Chloe Bensahel blends design thinking, first-person research, traditional craft and multimedia to create large-scale installations highlighting immigrant narratives from past and present and investigating how storytelling and material traditions create a collective culture.
Born into a Jewish-Moroccan family in France and later a French immigrant in the U.S., Bensahel’s work is inseparable from her own cultural narrative. Trained in textiles at the Parsons School of Design, Bensahel’s work blends traditional material techniques from various continents into a language, with every stitch and thread acting as text. Impacted by her own experience of being culturally mixed, Bensahel observes the historical and contextual stories linked to materials, and builds them into layers of meaning imperceptible to the naked eye. More recently, Bensahel has worked in the Bay Area, exploring the impact of technology on relationship to place, using data on immigration as a bridge between the physical and the digital.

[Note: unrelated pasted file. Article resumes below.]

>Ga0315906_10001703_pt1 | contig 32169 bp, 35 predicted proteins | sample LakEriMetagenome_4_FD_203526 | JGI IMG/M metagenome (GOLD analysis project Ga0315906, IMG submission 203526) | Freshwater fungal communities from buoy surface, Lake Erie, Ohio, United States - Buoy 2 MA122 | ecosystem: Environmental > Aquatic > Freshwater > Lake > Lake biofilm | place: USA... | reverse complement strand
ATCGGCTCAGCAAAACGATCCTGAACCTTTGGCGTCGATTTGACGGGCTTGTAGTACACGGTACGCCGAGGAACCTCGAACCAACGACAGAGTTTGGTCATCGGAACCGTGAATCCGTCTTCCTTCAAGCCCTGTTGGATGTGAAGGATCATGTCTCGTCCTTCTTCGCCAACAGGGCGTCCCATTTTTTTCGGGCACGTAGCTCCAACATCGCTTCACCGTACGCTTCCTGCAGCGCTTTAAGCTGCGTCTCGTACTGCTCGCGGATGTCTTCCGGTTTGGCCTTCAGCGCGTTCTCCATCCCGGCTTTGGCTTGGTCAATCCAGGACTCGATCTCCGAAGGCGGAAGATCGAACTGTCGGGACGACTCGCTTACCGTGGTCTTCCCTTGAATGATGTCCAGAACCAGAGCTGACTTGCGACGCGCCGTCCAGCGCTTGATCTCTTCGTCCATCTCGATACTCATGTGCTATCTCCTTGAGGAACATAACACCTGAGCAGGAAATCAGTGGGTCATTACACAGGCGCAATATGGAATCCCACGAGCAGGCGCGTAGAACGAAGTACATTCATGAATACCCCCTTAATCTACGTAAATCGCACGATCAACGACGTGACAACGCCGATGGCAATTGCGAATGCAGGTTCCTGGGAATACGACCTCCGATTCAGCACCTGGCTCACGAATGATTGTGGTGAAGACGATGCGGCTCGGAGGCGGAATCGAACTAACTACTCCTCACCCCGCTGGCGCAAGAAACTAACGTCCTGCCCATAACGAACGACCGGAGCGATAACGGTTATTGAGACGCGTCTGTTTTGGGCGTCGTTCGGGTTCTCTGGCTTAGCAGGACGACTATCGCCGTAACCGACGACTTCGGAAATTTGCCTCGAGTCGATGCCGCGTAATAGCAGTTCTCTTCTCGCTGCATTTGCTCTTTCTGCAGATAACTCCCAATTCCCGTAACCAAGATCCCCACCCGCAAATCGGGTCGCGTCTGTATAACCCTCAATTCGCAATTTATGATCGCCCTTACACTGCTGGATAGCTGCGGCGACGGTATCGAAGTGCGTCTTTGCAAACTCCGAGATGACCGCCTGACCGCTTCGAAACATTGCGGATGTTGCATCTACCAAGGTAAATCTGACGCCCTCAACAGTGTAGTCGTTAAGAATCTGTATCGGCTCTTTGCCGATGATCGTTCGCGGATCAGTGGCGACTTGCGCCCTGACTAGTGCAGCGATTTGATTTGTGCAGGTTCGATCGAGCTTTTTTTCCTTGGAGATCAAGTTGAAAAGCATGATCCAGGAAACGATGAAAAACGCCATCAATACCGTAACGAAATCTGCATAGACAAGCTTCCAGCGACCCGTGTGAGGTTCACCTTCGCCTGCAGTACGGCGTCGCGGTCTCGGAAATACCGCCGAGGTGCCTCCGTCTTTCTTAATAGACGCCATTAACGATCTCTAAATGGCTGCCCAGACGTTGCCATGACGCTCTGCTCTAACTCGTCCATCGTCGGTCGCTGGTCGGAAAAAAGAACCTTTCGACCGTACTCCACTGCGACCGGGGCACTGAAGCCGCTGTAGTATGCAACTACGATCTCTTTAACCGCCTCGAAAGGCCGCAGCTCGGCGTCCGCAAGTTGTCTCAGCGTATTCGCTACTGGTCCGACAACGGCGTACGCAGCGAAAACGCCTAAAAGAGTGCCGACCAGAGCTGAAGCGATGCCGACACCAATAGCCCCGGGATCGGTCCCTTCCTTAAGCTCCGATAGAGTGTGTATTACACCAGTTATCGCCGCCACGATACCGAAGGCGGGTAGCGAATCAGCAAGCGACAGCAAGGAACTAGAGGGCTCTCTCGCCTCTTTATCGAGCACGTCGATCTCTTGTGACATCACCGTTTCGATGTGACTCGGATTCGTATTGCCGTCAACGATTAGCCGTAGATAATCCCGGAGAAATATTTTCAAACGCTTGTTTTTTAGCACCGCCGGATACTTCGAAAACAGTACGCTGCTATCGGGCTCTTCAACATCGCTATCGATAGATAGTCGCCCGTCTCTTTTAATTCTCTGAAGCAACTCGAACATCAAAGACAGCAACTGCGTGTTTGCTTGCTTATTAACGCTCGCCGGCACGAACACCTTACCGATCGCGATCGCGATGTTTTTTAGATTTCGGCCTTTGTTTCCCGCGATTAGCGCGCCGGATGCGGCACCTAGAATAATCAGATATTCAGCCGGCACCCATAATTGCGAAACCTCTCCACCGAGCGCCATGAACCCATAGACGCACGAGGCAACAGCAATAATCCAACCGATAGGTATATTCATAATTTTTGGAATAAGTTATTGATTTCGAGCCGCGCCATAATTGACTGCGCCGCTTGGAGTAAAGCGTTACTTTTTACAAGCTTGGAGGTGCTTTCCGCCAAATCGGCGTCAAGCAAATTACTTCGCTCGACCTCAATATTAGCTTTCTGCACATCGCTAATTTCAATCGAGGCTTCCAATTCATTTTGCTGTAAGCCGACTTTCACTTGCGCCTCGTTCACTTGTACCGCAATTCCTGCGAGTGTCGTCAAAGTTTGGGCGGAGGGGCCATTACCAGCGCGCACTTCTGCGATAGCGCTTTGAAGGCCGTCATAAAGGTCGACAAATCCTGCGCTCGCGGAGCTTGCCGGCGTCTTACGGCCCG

To learn more about Bensahel, visit chloebensahel.com.
Description of Artwork: “Don’t Fucking Tell Me What To Do” (detail). 2015-16, Deconstructed men’s shirt stripped and woven with cotton, silk embroidery, 8 x 8.5 inches each. A piece that, through appropriation, speaks to standardization and textile uniform as the effacement of the individual and of culture. The stitch is a cross-stitch and each piece is woven on a traditional frame loom.